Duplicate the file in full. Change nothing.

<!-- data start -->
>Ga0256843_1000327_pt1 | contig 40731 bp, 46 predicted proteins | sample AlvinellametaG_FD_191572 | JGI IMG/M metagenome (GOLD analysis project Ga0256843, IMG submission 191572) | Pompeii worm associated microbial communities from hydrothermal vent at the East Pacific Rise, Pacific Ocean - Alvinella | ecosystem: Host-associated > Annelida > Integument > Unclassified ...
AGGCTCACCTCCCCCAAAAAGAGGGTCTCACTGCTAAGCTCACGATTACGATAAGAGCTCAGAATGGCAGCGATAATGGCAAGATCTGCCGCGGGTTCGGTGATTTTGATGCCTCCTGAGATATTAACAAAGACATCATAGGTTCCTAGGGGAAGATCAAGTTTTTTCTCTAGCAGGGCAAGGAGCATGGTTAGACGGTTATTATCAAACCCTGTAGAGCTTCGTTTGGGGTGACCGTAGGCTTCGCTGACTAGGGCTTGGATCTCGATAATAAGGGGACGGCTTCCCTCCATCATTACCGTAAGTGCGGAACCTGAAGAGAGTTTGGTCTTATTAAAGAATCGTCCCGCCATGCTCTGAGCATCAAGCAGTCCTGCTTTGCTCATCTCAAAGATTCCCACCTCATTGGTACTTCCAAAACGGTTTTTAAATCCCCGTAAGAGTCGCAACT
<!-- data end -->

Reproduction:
>Ga0256843_1000327_pt1 | contig 40731 bp, 46 predicted proteins | sample AlvinellametaG_FD_191572 | JGI IMG/M metagenome (GOLD analysis project Ga0256843, IMG submission 191572) | Pompeii worm associated microbial communities from hydrothermal vent at the East Pacific Rise, Pacific Ocean - Alvinella | ecosystem: Host-associated > Annelida > Integument > Unclassified ...
AGGCTCACCTCCCCCAAAAAGAGGGTCTCACTGCTAAGCTCACGATTACGATAAGAGCTCAGAATGGCAGCGATAATGGCAAGATCTGCCGCGGGTTCGGTGATTTTGATGCCTCCTGAGATATTAACAAAGACATCATAGGTTCCTAGGGGAAGATCAAGTTTTTTCTCTAGCAGGGCAAGGAGCATGGTTAGACGGTTATTATCAAACCCTGTAGAGCTTCGTTTGGGGTGACCGTAGGCTTCGCTGACTAGGGCTTGGATCTCGATAATAAGGGGACGGCTTCCCTCCATCATTACCGTAAGTGCGGAACCTGAAGAGAGTTTGGTCTTATTAAAGAATCGTCCCGCCATGCTCTGAGCATCAAGCAGTCCTGCTTTGCTCATCTCAAAGATTCCCACCTCATTGGTACTTCCAAAACGGTTTTTAAATCCCCGTAAGAGTCGCAACT